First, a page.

If the 2000s, following Napster and into iTunes, were about the digital unbundling of the album with a focus on the track then the 2010s were about the album getting dissolved by the playlist. That can be the curated ones like New Music Friday, or any of the mood-based playlists (designed for activities like sleep, studying and workouts) or the “algo-personal” like Release Radar or Discovery Weekly that tweaks recommendations based on your listening history.

Within this, songs (not albums) are being crafted to surf the recommendation algorithms as much as possible and therefore stand the best chance of being placed in key playlists – what New York Times music critic Jon Caramanica sniffily coined “Spotifycore”. This means, at the top end at least, acts and labels looking for traction on streaming services are complicit in the streaming services’ push towards the song rather than the album. But while this might currently be the biggest centre of gravity in streaming, it’s not the only centre of gravity for music. 

In short, too much attention has been placed on the mainstream of streaming and it is presumed that what happens there happens everywhere else. Rather, we need to think of music consumption in terms of occasionally overlapping rings which all have their own ecosystems and their own codes of behaviour.

Rock fans, more than the fans of any other genre, still cleave to the idea of the album. And rock acts still hold tight to the importance of the album in both commercial and creative terms. So looking at what happens, say, to Dua Lipa in the streaming world only tells you so much about Dua Lipa and her pop peers and tells you very little about other acts outside of that world. 

One needs only look at how rock and alternative acts have embraced D2C (direct-to-consumer) as an important survival tactic. This means when an act has a new album out, they will push a fan towards buying bundles (like the album + T-shirt + early access to gig tickets) and, because they are emphasising the physical version of the album, this all counts towards the charts (as long as they stay within the chart rules on how these bundles are created and sold). 

This is seen at its apex in the in-store tour on week of release, where you have to buy a copy of the album to be in with a chance of seeing a band play at Rough Trade East or Fopp. And a week of these gigs, to a few hundred people per show, can result in a few thousand album sales that make all the difference between an album scraping into the top 40 and an album going top 20 or higher.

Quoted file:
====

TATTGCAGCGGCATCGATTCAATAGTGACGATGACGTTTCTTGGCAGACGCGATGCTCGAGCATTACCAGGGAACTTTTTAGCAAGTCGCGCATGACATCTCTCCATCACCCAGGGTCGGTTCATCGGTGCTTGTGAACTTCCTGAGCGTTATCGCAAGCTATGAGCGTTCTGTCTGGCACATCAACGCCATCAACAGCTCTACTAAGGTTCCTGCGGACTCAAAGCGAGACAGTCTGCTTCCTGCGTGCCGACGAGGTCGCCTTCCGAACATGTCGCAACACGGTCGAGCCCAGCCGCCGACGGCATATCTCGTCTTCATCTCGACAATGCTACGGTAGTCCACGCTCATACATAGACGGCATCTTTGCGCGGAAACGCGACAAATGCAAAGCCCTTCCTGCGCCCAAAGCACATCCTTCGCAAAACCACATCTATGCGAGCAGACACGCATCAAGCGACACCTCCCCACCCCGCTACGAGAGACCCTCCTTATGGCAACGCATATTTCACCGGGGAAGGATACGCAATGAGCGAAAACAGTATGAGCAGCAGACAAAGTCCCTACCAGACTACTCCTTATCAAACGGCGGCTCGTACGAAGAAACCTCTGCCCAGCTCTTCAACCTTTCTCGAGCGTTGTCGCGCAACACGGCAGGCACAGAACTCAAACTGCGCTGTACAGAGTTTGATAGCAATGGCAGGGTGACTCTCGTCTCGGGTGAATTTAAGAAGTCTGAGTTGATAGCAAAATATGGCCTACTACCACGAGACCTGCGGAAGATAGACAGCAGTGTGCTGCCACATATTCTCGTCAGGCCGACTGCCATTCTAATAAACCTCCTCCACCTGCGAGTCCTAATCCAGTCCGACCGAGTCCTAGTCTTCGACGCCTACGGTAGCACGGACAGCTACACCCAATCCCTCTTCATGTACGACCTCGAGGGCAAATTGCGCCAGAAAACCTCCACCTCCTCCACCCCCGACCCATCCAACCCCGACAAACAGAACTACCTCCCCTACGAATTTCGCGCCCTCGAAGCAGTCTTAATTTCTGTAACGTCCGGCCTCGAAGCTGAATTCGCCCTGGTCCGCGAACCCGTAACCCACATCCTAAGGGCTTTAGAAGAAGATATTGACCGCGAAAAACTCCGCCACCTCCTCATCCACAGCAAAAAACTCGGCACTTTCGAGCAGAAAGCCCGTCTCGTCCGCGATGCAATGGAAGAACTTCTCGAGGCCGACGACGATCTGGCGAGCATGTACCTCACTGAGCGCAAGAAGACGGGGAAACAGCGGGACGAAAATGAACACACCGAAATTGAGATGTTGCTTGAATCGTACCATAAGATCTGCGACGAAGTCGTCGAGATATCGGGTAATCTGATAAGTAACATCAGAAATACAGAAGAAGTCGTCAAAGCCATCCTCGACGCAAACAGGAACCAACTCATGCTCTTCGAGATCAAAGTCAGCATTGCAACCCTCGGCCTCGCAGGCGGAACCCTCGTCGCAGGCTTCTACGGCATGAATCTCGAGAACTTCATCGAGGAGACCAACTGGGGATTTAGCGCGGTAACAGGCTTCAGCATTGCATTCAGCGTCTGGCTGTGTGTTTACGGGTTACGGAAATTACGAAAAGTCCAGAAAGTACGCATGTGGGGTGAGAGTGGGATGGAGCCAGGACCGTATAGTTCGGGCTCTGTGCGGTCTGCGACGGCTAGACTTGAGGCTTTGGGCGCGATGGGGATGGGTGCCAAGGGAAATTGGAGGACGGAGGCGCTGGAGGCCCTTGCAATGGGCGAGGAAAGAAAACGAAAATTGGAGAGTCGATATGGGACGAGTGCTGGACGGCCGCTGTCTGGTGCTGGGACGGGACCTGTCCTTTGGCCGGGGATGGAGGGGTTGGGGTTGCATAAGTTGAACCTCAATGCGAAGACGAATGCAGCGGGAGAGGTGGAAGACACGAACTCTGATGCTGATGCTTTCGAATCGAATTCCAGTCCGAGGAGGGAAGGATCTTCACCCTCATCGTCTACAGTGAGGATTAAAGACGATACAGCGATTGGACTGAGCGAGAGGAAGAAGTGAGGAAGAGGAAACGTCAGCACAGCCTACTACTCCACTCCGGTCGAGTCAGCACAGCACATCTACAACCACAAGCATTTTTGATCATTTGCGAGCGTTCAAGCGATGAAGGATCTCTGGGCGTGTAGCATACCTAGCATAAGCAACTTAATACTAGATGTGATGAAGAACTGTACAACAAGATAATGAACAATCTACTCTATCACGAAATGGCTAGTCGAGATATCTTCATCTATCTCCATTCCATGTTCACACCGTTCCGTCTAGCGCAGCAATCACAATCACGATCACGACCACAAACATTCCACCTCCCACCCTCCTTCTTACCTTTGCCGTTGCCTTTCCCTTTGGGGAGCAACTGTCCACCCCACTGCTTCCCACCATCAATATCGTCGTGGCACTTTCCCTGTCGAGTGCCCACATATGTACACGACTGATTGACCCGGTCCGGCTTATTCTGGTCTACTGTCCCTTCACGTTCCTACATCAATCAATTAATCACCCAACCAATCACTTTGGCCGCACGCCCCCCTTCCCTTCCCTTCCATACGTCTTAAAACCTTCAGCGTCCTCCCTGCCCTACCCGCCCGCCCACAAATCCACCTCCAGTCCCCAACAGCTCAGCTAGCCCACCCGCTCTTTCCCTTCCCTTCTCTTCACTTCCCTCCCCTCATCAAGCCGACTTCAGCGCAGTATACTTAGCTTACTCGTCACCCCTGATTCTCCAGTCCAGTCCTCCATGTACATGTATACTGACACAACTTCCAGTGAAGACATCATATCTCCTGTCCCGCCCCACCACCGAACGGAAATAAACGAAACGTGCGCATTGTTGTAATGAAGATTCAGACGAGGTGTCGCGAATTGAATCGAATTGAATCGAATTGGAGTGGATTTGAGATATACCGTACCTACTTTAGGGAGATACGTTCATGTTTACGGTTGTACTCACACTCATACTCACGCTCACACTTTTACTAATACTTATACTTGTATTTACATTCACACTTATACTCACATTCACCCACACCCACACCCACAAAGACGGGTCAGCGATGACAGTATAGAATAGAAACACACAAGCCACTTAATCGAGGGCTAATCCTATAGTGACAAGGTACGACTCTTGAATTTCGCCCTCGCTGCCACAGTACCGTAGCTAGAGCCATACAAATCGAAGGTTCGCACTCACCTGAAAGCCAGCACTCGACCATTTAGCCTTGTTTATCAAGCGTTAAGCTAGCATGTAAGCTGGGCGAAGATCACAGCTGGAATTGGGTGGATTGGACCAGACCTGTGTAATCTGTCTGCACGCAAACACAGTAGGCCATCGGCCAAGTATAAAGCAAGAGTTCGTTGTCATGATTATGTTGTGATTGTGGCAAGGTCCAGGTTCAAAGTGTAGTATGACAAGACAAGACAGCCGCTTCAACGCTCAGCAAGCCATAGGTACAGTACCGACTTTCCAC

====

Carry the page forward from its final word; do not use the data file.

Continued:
But there are other things that rock acts can do to keep the album central to what they do, and look to other genres for their lead, as interestingly, the most revolutionary things around the album are happening in R&B – a genre that was a third of the size of rock in album terms at the start of the decade. Beyoncé, with her self-titled album in 2013 and again with Lemonade in 2016, benefitted from both the “surprise drop” and the “visual album”, making her two albums genuine events in a way that the industry had not seen since Radiohead’s In Rainbows in 2007. These were cultural talking points in a way that singles rarely are. 

Then there’s Kanye West with The Life Of Pablo, an “album” that shifted shape as tracks were added or removed seemingly at will. Or there’s both Drake and Chance The Rapper who have created what they prefer to see as mixtapes rather than albums in the purest sense. For a genre where arguably the single was more important than the album, there has been a lot of interesting things done with the album in the age of the streaming single that rock acts could do well to learn from. 

Albums can become an event in terms of both the format (the visual album, the two-part album as Foals and The 1975 have done recently) and the release strategy (the surprise drop). But the future of the album will depend on acts magicking up a new type of creative focus as well as a new form of fan excitement. 

What no one wants to happen is to over-venerate the album and treat it to as a museum piece – a dusty echo of the past rather than a signpost to the future. Inertia paves the road to obsolescence. 

But something else – something much bigger – is afoot and will define the next decade. If the album had to fight for its survival in the 2010s against the rise of the single (like a digital re-run of the 1950s or a format version of Logan’s Run), both will have to battle the rise of the podcast. Spotify in particular regards podcasts as key to its future and has invested hundreds of millions of dollars recently buying up podcasting companies like Anchor and Gimlet and ploughed millions more into making its own, like the recent documentary series Stay Free: The Story Of The Clash. Apple Music, Deezer and others are also all convinced this is the way the wind is blowing. And as they all chase these promises, music’s existential crisis becomes louder by the hour. 

Despite the chest-beating headlines, the album was not quite put to the sword in the 2010s by the playlist. But the biggest threat for all music, be it singles or albums, is the steady march of the “podlist”, where music has to slug it out for attention against short-form podcasts that start to work like singles. This could all go nuclear in the 2020s, making the album-versus-playlist tussle of the last decade look like a benign game of conkers.